I have spent every summer since I was ten years old with my father in London. Every summer, since I was ten years old, has been uneventful and boring.
Until this year.
And this year, after a freak volcanic eruption strands me far from home, I have learned these things:
1. I can make do with one outfit for three days before I buy new clothes.
2. If I hear the phrase, “You’re not in Kansas anymore, Toto,” even one more time, I might become a homicidal maniac.
3. I am horribly and embarrassingly allergic to jellyfish.
4. I am in love with Dante Giliberti, who just happens to be the beautiful, sophisticated son of the Prime Minister of a Mediterranean paradise.
5. See number four above. Because it brings with it a whole slew of problems and I’ve learned something from every one of them.
Let’s start with the fact that Dante’s world is five light-years away from mine. He goes to black-tie functions and knows the Prime Minister of England on a first name basis. I was born and raised on a farm in Kansas and wear cut-off jeans paired with cowboy boots. See the difference?
But hearts don’t care about differences. Hearts want what they want. And mine just wants to be Dante’s girl.
My heart just might be crazy.
Ginny’s pre-review note: In deference to this being a YA title (even though there is non-graphic boinknig) I’m going to try and avoid cussing.
Remember back when you were awkward in high school and the love of your life started dating your best friend so you ended up fantasizing about being whisked away to some paradise by some prince who you’d met through some nebulous and farcical manner and had obviously fallen instantly in love with you. Wait really? That was just me? Right, and your pants totally aren’t on fire right now, liar, liar.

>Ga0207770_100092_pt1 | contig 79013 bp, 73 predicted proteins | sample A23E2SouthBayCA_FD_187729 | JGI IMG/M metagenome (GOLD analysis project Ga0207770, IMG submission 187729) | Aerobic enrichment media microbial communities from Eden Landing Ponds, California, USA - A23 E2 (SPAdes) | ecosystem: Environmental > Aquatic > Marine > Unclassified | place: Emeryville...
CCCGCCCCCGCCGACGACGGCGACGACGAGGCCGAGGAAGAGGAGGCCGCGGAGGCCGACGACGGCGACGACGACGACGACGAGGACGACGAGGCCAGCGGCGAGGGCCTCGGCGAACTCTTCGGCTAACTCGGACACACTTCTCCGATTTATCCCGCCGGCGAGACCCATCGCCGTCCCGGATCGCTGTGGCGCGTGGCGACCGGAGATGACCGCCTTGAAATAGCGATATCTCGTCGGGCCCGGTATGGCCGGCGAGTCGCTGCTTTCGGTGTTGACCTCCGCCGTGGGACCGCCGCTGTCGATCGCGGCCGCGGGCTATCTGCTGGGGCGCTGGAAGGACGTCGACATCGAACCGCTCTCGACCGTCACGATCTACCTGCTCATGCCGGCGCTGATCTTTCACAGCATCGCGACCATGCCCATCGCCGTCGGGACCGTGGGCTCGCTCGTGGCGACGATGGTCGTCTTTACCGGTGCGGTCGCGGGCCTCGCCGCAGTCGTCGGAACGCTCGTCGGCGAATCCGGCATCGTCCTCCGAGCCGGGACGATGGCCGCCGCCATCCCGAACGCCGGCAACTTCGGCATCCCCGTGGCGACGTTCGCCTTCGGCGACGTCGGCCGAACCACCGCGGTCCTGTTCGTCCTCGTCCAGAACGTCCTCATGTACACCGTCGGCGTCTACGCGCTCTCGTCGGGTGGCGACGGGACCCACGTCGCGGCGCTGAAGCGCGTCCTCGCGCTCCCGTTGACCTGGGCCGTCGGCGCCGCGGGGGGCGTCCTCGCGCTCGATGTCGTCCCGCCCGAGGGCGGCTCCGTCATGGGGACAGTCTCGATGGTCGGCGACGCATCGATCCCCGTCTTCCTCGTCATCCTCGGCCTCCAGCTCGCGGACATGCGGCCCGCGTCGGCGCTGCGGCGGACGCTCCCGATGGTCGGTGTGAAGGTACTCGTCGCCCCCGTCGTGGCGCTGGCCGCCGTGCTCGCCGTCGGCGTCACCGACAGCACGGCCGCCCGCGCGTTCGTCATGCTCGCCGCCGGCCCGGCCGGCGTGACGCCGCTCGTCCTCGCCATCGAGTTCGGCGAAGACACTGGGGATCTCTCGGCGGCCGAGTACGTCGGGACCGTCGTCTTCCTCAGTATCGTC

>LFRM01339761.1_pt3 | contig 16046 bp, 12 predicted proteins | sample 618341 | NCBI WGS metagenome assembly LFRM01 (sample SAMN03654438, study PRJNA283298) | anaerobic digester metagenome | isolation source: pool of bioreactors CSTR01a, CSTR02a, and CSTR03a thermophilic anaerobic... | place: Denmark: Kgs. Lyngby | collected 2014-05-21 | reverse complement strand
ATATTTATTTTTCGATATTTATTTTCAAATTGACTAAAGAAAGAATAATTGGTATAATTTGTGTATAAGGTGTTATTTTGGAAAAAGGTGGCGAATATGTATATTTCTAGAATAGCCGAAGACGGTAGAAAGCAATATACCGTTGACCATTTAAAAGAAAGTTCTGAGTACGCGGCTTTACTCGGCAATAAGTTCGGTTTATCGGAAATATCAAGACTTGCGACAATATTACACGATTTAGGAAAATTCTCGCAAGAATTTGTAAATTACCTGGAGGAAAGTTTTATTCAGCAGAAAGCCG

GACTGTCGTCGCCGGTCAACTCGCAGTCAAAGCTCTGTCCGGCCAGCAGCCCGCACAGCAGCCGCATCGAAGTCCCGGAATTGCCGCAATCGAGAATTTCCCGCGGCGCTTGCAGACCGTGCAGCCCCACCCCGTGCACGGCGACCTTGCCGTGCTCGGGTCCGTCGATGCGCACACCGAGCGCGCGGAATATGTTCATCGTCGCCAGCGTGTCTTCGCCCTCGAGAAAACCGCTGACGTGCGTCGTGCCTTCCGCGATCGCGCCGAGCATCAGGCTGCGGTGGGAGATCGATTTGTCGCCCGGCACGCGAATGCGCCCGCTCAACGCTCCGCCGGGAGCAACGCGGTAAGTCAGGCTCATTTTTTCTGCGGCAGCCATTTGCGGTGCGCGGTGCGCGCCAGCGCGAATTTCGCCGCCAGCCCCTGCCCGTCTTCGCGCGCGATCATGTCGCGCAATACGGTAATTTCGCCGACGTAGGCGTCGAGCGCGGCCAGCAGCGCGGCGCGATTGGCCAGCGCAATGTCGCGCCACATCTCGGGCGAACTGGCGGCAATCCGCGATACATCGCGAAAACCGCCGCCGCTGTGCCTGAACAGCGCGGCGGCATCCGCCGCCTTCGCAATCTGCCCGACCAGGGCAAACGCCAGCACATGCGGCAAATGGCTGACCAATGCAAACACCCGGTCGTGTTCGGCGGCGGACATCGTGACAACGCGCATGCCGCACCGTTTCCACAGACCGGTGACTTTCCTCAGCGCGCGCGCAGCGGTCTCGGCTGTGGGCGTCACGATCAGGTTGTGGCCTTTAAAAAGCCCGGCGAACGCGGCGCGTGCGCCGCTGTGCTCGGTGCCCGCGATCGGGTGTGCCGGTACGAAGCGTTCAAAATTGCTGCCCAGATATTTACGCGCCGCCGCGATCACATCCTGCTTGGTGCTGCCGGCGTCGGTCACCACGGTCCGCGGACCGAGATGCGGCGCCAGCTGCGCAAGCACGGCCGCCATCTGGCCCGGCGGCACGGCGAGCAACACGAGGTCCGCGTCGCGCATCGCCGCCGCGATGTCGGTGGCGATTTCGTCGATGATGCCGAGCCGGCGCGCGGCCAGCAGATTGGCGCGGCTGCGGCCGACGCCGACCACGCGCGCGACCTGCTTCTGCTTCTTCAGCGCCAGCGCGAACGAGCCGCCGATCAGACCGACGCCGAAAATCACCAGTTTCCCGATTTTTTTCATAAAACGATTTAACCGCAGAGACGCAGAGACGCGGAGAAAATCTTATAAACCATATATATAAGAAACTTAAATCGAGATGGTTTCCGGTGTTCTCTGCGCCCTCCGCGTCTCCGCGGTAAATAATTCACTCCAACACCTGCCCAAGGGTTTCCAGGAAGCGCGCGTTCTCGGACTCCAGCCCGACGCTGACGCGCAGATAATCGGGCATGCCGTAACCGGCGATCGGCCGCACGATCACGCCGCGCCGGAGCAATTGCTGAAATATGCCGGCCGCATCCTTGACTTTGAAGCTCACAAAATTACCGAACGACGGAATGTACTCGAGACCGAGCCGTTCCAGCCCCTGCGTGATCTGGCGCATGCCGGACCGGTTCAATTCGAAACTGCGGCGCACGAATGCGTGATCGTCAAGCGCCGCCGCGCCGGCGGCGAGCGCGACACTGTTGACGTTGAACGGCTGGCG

Dante’s Girl is the rather adorable story of Reece and her run in (literally) with Dante, the Prime Minister of Caberra’s son in an airport on her way to London to see her father for her summer vacation. By this point I already hate Reece a little bit. Once on the plane, the same plane that Dante will be taking, obviously, she goes into her pre-flight panic attack. When it’s hitting its totally awesome and not at all embarrassing in public peak, Dante slips into the seat next to her. He’s forgoing first class to sit next to Reece. Then catastrophe strikes and while Dante’s security detail is whisking him away to safety, he refuses to leave Reece and whisks her off to an island paradise in the Mediterranean.
Improbable? Yeah sure. Wonderful anyways? Oh heck yeah.
Once on Caberra they go through their fair share of strife, it is a romance book after all. Ok, actually there’s more than their fair share, mainly in the form of will they or won’t they, and it’s more than I typically like in a romantic fluff novel, but I’m letting it slide. You know, because it’s literally one of my teenage daydreams.
3.5 Stars. Like I said, it was adorable. Sure there were some grammatical errors and sometimes the dialogue/internal monologues got under my skin, but never to the point where it detracted from the story. If you’re looking for a book to read pool side* this summer, I’d give Dante’s Girl a whirl. (tehehe that rhymed)
*Or beach side, or in your room while you’re pining over your best friend’s boyfriend…